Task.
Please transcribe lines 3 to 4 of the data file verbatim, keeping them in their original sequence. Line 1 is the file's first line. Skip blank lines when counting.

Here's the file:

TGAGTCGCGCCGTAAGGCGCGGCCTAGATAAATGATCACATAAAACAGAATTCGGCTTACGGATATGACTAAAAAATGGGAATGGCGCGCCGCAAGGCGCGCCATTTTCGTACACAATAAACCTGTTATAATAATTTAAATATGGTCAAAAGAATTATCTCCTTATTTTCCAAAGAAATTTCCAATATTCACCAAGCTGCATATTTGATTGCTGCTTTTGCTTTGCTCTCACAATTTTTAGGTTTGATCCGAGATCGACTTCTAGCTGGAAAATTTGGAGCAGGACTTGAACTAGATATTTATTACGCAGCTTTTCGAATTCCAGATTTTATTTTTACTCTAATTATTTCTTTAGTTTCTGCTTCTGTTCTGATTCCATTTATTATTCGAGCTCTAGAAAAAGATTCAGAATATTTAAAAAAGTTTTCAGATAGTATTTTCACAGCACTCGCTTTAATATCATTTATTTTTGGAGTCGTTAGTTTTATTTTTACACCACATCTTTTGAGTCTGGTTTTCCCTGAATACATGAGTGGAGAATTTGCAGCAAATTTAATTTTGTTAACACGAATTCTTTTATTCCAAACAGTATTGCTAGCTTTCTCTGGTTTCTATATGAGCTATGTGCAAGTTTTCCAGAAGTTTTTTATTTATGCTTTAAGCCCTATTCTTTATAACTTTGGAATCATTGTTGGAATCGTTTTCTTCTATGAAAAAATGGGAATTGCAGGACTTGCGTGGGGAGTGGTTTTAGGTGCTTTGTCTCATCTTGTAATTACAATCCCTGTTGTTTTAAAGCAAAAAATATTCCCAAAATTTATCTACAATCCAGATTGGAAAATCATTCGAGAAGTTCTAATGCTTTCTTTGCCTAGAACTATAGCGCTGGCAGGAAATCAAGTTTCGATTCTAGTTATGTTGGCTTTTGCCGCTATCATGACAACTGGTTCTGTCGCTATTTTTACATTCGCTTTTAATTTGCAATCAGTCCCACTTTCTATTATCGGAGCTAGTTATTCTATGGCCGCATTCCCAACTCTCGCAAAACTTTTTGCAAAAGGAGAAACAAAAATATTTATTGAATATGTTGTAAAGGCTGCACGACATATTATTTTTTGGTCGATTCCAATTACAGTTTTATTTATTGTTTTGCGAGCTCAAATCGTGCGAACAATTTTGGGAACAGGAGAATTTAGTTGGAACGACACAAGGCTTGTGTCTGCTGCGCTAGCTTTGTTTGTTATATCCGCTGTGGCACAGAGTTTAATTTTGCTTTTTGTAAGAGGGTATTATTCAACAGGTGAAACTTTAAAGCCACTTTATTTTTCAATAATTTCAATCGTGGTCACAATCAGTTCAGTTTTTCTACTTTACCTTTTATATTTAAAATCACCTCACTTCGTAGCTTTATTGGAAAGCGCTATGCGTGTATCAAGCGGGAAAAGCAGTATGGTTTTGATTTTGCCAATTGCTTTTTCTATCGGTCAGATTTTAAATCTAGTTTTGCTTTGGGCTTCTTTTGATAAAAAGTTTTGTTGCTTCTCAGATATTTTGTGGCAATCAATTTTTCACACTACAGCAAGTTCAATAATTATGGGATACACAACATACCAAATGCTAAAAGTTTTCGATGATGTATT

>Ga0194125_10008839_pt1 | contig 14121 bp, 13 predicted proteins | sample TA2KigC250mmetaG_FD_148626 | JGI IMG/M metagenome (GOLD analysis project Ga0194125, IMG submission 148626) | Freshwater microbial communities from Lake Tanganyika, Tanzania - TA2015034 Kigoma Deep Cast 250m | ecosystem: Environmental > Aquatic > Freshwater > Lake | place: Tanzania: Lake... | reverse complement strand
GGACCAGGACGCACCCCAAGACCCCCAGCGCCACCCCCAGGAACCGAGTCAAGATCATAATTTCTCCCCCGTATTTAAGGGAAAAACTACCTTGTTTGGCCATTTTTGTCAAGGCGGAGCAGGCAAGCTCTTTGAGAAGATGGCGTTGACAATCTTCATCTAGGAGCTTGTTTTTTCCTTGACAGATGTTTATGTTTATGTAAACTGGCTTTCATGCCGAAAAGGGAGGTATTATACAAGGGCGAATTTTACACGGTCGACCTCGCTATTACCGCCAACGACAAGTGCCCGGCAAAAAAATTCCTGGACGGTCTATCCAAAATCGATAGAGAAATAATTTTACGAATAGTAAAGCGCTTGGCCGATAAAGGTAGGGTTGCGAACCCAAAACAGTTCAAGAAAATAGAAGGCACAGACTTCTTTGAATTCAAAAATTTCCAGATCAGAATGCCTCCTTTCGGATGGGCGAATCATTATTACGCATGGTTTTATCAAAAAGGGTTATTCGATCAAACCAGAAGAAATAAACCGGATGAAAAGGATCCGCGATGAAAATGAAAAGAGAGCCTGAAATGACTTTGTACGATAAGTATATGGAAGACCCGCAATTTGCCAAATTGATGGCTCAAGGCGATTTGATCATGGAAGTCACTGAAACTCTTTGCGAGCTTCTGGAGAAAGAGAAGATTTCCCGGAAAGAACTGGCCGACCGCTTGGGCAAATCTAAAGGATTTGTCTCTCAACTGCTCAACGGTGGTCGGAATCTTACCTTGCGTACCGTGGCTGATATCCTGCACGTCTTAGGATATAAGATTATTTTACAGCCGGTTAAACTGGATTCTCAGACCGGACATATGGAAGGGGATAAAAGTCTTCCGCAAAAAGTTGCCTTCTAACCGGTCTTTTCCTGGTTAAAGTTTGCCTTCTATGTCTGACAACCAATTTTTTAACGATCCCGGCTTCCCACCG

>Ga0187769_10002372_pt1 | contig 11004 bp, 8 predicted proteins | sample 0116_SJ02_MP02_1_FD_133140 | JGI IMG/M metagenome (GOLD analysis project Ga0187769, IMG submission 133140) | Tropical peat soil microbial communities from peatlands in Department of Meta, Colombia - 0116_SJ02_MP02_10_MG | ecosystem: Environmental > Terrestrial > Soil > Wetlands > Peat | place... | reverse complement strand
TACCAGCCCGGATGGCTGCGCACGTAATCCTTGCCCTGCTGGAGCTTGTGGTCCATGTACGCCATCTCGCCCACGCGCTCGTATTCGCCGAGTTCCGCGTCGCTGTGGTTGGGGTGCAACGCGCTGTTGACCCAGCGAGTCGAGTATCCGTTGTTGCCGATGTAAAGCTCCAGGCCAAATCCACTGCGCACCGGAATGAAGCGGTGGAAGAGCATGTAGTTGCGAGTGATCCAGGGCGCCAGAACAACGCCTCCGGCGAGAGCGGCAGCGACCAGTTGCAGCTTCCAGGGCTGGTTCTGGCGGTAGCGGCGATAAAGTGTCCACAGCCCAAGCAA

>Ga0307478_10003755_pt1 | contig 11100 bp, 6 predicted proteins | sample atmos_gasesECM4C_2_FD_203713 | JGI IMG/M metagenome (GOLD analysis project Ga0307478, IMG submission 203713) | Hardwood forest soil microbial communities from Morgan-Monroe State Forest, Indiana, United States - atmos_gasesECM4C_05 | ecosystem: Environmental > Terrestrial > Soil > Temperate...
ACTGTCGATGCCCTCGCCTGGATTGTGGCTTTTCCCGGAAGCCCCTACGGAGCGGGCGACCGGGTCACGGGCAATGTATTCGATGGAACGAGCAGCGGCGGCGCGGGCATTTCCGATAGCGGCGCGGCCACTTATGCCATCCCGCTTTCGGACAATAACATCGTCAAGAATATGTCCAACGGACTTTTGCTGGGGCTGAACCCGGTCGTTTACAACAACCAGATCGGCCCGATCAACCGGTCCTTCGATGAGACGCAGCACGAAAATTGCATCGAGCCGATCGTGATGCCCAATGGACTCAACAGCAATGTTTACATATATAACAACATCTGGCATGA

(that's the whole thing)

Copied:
GGACCAGGACGCACCCCAAGACCCCCAGCGCCACCCCCAGGAACCGAGTCAAGATCATAATTTCTCCCCCGTATTTAAGGGAAAAACTACCTTGTTTGGCCATTTTTGTCAAGGCGGAGCAGGCAAGCTCTTTGAGAAGATGGCGTTGACAATCTTCATCTAGGAGCTTGTTTTTTCCTTGACAGATGTTTATGTTTATGTAAACTGGCTTTCATGCCGAAAAGGGAGGTATTATACAAGGGCGAATTTTACACGGTCGACCTCGCTATTACCGCCAACGACAAGTGCCCGGCAAAAAAATTCCTGGACGGTCTATCCAAAATCGATAGAGAAATAATTTTACGAATAGTAAAGCGCTTGGCCGATAAAGGTAGGGTTGCGAACCCAAAACAGTTCAAGAAAATAGAAGGCACAGACTTCTTTGAATTCAAAAATTTCCAGATCAGAATGCCTCCTTTCGGATGGGCGAATCATTATTACGCATGGTTTTATCAAAAAGGGTTATTCGATCAAACCAGAAGAAATAAACCGGATGAAAAGGATCCGCGATGAAAATGAAAAGAGAGCCTGAAATGACTTTGTACGATAAGTATATGGAAGACCCGCAATTTGCCAAATTGATGGCTCAAGGCGATTTGATCATGGAAGTCACTGAAACTCTTTGCGAGCTTCTGGAGAAAGAGAAGATTTCCCGGAAAGAACTGGCCGACCGCTTGGGCAAATCTAAAGGATTTGTCTCTCAACTGCTCAACGGTGGTCGGAATCTTACCTTGCGTACCGTGGCTGATATCCTGCACGTCTTAGGATATAAGATTATTTTACAGCCGGTTAAACTGGATTCTCAGACCGGACATATGGAAGGGGATAAAAGTCTTCCGCAAAAAGTTGCCTTCTAACCGGTCTTTTCCTGGTTAAAGTTTGCCTTCTATGTCTGACAACCAATTTTTTAACGATCCCGGCTTCCCACCG

>Ga0187769_10002372_pt1 | contig 11004 bp, 8 predicted proteins | sample 0116_SJ02_MP02_1_FD_133140 | JGI IMG/M metagenome (GOLD analysis project Ga0187769, IMG submission 133140) | Tropical peat soil microbial communities from peatlands in Department of Meta, Colombia - 0116_SJ02_MP02_10_MG | ecosystem: Environmental > Terrestrial > Soil > Wetlands > Peat | place... | reverse complement strand